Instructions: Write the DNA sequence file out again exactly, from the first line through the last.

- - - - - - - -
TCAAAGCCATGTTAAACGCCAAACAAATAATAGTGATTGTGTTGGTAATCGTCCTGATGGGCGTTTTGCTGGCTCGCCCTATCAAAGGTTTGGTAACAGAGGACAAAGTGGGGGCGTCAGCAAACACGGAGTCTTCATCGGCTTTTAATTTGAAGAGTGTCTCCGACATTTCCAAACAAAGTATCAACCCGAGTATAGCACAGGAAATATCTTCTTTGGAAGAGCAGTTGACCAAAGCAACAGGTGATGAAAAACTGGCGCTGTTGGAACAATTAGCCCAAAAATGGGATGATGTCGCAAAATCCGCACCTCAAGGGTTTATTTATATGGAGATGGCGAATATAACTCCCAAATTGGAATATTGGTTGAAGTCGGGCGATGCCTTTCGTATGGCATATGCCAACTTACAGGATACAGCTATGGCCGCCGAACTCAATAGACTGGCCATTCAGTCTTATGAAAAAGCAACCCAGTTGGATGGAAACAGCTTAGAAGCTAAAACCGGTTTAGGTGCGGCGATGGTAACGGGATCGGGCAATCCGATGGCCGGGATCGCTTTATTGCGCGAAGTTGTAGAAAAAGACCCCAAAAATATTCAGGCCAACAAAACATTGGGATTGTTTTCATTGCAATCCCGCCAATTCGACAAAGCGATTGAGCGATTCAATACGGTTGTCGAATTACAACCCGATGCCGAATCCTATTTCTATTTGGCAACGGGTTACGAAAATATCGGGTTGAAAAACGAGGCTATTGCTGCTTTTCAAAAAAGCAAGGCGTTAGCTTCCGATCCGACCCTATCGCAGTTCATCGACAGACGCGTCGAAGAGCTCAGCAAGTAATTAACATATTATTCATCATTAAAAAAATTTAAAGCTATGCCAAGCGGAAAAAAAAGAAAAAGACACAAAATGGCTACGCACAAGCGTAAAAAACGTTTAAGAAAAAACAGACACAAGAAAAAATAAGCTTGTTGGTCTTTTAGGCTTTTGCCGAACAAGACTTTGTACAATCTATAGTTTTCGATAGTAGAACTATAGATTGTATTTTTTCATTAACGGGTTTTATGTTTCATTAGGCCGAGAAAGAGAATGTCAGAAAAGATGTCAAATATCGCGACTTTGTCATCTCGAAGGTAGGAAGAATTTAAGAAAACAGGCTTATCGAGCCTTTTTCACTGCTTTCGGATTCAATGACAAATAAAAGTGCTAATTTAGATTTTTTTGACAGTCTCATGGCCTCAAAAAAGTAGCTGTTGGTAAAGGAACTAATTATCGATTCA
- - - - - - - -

TCAAAGCCATGTTAAACGCCAAACAAATAATAGTGATTGTGTTGGTAATCGTCCTGATGGGCGTTTTGCTGGCTCGCCCTATCAAAGGTTTGGTAACAGAGGACAAAGTGGGGGCGTCAGCAAACACGGAGTCTTCATCGGCTTTTAATTTGAAGAGTGTCTCCGACATTTCCAAACAAAGTATCAACCCGAGTATAGCACAGGAAATATCTTCTTTGGAAGAGCAGTTGACCAAAGCAACAGGTGATGAAAAACTGGCGCTGTTGGAACAATTAGCCCAAAAATGGGATGATGTCGCAAAATCCGCACCTCAAGGGTTTATTTATATGGAGATGGCGAATATAACTCCCAAATTGGAATATTGGTTGAAGTCGGGCGATGCCTTTCGTATGGCATATGCCAACTTACAGGATACAGCTATGGCCGCCGAACTCAATAGACTGGCCATTCAGTCTTATGAAAAAGCAACCCAGTTGGATGGAAACAGCTTAGAAGCTAAAACCGGTTTAGGTGCGGCGATGGTAACGGGATCGGGCAATCCGATGGCCGGGATCGCTTTATTGCGCGAAGTTGTAGAAAAAGACCCCAAAAATATTCAGGCCAACAAAACATTGGGATTGTTTTCATTGCAATCCCGCCAATTCGACAAAGCGATTGAGCGATTCAATACGGTTGTCGAATTACAACCCGATGCCGAATCCTATTTCTATTTGGCAACGGGTTACGAAAATATCGGGTTGAAAAACGAGGCTATTGCTGCTTTTCAAAAAAGCAAGGCGTTAGCTTCCGATCCGACCCTATCGCAGTTCATCGACAGACGCGTCGAAGAGCTCAGCAAGTAATTAACATATTATTCATCATTAAAAAAATTTAAAGCTATGCCAAGCGGAAAAAAAAGAAAAAGACACAAAATGGCTACGCACAAGCGTAAAAAACGTTTAAGAAAAAACAGACACAAGAAAAAATAAGCTTGTTGGTCTTTTAGGCTTTTGCCGAACAAGACTTTGTACAATCTATAGTTTTCGATAGTAGAACTATAGATTGTATTTTTTCATTAACGGGTTTTATGTTTCATTAGGCCGAGAAAGAGAATGTCAGAAAAGATGTCAAATATCGCGACTTTGTCATCTCGAAGGTAGGAAGAATTTAAGAAAACAGGCTTATCGAGCCTTTTTCACTGCTTTCGGATTCAATGACAAATAAAAGTGCTAATTTAGATTTTTTTGACAGTCTCATGGCCTCAAAAAAGTAGCTGTTGGTAAAGGAACTAATTATCGATTCA